Scribzee does have Evernote compatibility, meaning you can scan your notes directly to Evernote. If they added this sort of capability to other note taking apps and cloud systems, from Microsoft’s OneNote to Google Drive, it would make more sense. As an alternative, for $4 you could also get Readdle’s Scanner Pro which turns your phone into a fairly proficient scanner, and in turn saves your files to the cloud service of your choice, or you can send it to your favourite note taking apps. You can share your Scribzee scans too, however, Scanner Pro’s scanning capabilities are indeed more professional.
Scribzee needs to grow in functionality in order to be a legitimate contender in the note taking app industry. I’ll use the document scanning feature built into OneNote to backup my notes to the cloud, or Scanner Pro — depending on how and where I want to store them—rather than use Scribzee. From there I can annotate the notes and add text and images.
With climate change being an obvious big issue, reducing one’s carbon footprint comes into almost everything we do — including choosing a notebook. When you look at reusable Rocketbook products versus one-time use Hamelin products you’d automatically assume that reusable products are much more eco-friendly, which would give Rocketbook the win in the sustainability contest. However, we can’t automatically come to that conclusion given the information we’re presented.
Rocketbook touts the recyclability of their products, given the Everlast is largely plastic. However, we know that most plastic never gets properly recycled. Also, plastic is a petroleum (fossil fuel) based product, and as we know, the process of extracting and shipping fossil fuels is problematic to our fight against climate change. On the other hand, Hamelin touts its focus on sustainability on its website, which references its forest management practice and its impressive eco rating. Without access to a reliable peer-reviewed study, that would also have to take into consideration the shipping of the product, it’s near impossible to say which product is more environmentally friendly. However, it is nice to see that both companies are aware that their customers are indeed interested in the environmental sustainability of their products.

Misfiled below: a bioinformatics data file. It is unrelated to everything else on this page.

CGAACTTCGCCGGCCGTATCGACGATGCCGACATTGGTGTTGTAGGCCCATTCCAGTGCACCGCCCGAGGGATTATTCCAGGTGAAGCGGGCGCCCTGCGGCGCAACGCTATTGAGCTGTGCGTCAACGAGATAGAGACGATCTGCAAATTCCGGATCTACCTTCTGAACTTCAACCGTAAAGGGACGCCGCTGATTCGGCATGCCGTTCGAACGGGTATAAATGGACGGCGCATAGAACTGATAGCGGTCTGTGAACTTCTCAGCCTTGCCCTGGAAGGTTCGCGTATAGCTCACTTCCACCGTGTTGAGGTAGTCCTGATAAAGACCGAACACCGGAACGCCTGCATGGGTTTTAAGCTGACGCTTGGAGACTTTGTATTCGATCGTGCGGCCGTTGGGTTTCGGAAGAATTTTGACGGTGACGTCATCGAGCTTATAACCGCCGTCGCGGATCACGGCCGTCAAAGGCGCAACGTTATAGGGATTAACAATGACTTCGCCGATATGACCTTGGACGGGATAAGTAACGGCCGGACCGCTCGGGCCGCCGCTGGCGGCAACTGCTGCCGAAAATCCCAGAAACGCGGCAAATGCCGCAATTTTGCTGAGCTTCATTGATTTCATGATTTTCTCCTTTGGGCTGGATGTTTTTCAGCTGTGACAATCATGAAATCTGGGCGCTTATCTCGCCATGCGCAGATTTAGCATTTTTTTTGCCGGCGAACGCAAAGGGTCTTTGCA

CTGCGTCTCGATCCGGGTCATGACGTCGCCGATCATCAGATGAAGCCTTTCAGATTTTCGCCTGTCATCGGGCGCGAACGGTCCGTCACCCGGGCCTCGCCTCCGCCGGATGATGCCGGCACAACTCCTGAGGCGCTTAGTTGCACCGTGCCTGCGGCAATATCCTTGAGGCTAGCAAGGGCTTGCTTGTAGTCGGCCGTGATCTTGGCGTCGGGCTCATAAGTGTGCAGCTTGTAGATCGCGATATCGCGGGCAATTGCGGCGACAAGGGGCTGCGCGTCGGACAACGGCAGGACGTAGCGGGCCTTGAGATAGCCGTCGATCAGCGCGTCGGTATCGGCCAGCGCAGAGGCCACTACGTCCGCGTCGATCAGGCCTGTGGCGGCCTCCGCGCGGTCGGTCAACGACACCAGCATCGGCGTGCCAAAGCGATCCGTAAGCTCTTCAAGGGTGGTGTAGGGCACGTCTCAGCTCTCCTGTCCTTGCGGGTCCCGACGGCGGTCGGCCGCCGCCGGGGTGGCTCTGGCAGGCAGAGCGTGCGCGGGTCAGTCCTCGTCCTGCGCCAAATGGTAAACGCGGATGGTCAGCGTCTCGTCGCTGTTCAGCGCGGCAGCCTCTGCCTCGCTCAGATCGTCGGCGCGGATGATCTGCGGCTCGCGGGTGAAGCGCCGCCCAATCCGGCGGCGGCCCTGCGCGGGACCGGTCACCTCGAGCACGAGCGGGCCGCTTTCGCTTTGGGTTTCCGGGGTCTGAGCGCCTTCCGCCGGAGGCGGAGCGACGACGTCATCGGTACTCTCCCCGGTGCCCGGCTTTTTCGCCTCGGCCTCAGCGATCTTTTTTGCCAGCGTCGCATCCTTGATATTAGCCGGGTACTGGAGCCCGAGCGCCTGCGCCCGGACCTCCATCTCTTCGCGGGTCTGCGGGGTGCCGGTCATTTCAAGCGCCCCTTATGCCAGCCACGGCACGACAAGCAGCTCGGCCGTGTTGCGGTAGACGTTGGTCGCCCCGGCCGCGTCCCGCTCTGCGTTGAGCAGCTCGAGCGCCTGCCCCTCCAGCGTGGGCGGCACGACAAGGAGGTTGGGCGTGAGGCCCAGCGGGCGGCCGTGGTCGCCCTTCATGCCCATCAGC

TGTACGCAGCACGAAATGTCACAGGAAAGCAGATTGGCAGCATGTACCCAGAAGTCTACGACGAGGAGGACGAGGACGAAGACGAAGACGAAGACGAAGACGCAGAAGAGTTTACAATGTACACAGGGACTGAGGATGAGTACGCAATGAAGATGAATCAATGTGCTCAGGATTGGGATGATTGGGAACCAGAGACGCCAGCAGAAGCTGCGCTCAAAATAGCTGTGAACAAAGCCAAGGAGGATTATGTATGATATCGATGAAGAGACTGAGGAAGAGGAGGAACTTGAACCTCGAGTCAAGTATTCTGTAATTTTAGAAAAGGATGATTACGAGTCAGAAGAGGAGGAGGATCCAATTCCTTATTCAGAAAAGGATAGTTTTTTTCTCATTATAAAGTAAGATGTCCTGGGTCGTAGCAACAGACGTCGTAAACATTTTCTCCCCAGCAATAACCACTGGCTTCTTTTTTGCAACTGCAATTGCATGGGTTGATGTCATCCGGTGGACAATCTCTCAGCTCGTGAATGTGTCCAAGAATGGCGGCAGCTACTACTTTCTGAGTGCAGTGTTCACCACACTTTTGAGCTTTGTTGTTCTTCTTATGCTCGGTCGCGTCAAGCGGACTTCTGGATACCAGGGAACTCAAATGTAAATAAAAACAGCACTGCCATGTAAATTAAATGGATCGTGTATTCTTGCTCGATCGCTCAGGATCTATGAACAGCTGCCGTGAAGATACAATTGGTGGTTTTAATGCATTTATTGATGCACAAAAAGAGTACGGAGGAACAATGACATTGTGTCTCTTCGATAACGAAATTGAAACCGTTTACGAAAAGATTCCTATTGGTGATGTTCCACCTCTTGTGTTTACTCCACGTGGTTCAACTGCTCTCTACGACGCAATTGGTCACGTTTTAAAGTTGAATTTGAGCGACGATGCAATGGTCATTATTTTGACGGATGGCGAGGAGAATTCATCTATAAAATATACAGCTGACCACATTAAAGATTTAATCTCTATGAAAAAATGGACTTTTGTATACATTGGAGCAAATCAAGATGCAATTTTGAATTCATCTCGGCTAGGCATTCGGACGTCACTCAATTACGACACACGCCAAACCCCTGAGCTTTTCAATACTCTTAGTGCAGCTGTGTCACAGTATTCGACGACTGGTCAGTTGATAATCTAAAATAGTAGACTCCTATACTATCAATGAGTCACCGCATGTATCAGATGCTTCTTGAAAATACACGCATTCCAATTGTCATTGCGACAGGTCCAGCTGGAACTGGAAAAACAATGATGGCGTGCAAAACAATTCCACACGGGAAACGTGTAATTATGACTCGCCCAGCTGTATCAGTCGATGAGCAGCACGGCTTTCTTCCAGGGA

When I got my hands on a set of Hamelin notebooks I wondered how it would affect my notetaking workflow given that I’ve been almost exclusively using Everlast products for the past few years. Being a teacher and part-time writer I find that my notes essentially fall into three categories: brainstorming; documented assessment of student work and/or texts we cover in class; and miscellaneous reminders, jottings, phone numbers, and tasks.
When I got my Hamelin notebooks I essentially moved my brainstorming sessions to the one-use paper product. I still use erasable Frixion pens, so I still have the ability to erase (which actually works awesome on the Optik white paper) however, I felt like my notes were more intentional and thought out switching to paper. It actually changed my mindset for the better. The statement might sound somewhat pretentious, however, if you’ve read a notebook review article that’s this in-depth and to this specific point you’ll likely know exactly what I’m talking about, or you’ll soon discover it if you find yourself in a similar situation.
The Everlast still remains a great tool for day-to-day jottings and quite handy while assessing students in the classroom, especially given how easy it is to scan and send notes to my handy digital classroom assessment notebook in OneNote from the Rocketbook app.
I’m going to fill the pages of my Hamelin and reassess my workflow to see if I’ll purchase more. I’m also finding myself a big fan of writing on 8x10 inch pages, so regardless, I’m going to be looking at a size upgrade. Given my above mentioned mindset shift and the improvement of my notes, along with the quality of Hamelin’s products, I’m likely going to become a customer.